Saturday, August 31, 2013

Agriculture in Iran

Roughly one-third of Iran's total surface area is suited for farmland, but because of poor soil and lack of adequate water distribution in many areas, most of it is not under cultivation. Only 12% of the total land area is under cultivation (arable land, orchards and vineyards) but less than one-third of the cultivated area is irrigated; the rest is devoted to dry farming. Some 92 percent of agro products depend on security index stands at around 96 percent.

 The western and northwestern portions of the country have the most fertile soils. Iran's
One third of the total land area (35%) is used for grazing and small fodder production. Most of the grazing is done on mostly semi-dry rangeland in mountain areas and on areas surrounding the large deserts ("Dasht's") of Central Iran.
The non-agricultural surface represents 53% of the total area of Iran, as follows:
  • Abb. 35% of the country is covered by deserts, salt flats ("kavirs") and bare-rock mountains, not suited for agricultural purposes.
  • An additional 11% of Iran's total surface is covered by woodlands.
  • And 7% is covered by cities, towns, villages, industrial areas and roads.
At the end of the 20th century, agricultural activities accounted for about one-fifth of Iran's gross domestic product (GDP) and employed a comparable proportion of the workforce. Most farms are small, less than 25 acres (10 hectares), and thus are not economically viable, which has contributed to the wide-scale migration to cities. In addition to water scarcity and areas of poor soil, seed is of low quality and farming techniques are antiquated.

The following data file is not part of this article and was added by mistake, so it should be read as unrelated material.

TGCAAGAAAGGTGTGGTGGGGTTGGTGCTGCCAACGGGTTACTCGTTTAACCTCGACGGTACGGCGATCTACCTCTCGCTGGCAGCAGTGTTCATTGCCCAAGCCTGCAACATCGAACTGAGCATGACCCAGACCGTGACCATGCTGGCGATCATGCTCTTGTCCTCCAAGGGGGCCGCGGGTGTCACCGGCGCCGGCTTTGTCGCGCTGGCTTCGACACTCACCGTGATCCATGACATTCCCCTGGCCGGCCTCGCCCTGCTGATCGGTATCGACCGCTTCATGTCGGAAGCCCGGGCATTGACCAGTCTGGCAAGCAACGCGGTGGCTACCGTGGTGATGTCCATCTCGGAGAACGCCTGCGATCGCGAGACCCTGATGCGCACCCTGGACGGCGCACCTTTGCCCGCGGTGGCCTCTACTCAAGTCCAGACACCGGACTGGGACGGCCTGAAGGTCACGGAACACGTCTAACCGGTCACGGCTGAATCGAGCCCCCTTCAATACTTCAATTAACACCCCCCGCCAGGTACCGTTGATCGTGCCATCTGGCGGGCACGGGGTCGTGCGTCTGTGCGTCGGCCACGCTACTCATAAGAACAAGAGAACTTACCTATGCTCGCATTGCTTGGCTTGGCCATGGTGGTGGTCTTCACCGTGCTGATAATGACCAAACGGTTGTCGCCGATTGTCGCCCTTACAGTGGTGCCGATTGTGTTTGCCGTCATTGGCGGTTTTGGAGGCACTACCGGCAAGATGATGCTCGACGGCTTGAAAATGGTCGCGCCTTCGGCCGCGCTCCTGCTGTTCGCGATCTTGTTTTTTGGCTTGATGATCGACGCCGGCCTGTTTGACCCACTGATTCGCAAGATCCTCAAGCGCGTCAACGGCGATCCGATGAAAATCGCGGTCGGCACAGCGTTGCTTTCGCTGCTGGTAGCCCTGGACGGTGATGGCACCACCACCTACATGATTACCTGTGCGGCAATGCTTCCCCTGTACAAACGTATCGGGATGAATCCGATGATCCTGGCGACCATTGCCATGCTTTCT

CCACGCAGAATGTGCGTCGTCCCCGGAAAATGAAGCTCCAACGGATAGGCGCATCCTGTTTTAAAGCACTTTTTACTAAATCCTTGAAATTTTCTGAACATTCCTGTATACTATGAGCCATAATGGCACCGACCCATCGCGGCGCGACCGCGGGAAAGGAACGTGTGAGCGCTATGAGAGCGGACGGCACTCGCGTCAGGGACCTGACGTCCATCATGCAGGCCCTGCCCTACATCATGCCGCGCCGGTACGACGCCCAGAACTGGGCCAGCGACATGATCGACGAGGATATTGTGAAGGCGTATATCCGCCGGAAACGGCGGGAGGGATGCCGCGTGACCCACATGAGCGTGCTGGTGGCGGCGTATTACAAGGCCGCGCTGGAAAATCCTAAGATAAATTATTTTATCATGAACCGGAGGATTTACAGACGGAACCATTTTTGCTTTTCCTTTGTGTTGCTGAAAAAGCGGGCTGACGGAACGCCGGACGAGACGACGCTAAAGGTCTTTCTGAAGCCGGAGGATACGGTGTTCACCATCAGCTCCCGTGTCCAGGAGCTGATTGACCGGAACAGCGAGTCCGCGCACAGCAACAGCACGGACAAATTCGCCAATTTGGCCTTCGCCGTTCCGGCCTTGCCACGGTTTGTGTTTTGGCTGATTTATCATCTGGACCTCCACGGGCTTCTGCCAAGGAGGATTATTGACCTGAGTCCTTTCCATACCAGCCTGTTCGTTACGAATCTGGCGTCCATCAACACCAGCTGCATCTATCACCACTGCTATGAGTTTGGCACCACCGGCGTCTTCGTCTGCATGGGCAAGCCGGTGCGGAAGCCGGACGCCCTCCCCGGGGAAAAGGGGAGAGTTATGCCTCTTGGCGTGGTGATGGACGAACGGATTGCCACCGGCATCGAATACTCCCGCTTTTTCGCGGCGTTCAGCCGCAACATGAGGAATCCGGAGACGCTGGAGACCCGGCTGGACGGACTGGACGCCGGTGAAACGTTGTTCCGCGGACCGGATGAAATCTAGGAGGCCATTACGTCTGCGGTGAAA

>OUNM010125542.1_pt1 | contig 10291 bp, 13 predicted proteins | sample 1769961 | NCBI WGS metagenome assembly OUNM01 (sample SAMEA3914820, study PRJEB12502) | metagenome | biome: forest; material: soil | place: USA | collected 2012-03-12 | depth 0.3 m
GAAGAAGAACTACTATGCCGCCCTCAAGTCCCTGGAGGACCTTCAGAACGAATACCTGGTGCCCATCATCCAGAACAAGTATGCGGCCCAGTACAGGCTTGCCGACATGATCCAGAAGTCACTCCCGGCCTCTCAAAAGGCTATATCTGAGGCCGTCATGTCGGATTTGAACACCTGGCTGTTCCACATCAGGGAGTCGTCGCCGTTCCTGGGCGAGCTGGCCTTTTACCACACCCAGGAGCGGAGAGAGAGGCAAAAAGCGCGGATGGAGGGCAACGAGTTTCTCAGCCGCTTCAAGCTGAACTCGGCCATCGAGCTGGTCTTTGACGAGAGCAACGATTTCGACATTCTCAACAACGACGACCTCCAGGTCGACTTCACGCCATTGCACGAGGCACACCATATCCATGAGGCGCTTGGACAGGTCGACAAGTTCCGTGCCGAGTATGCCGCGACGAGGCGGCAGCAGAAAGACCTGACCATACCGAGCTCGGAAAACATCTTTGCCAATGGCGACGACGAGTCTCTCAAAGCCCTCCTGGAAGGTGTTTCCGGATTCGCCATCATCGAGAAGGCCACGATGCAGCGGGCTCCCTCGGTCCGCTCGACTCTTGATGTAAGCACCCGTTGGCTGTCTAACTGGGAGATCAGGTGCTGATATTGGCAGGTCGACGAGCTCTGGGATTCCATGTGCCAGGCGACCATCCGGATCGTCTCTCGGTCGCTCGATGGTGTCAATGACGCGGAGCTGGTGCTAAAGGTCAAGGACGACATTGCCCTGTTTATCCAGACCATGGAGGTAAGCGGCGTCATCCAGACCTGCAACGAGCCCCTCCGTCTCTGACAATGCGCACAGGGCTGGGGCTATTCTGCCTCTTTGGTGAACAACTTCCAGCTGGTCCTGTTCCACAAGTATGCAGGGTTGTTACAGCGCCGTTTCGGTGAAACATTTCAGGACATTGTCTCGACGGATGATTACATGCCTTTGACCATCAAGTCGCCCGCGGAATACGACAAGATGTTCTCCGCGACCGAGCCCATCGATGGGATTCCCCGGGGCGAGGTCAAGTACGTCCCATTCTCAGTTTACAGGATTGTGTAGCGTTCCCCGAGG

All these factors have contributed to low crop yields and poverty in rural areas. Further, after the 1979 revolution many agricultural workers claimed ownership rights and forcibly occupied large, privately owned farms where they had been employed. The legal disputes that arose from this situation remained unresolved through the 1980s, and many owners put off making large capital investments that would have improved farm productivity, further deteriorating production. Progressive government efforts and incentives during the 1990s, however, improved agricultural productivity marginally, helping Iran toward its goal of reestablishing national self-sufficiency in food production.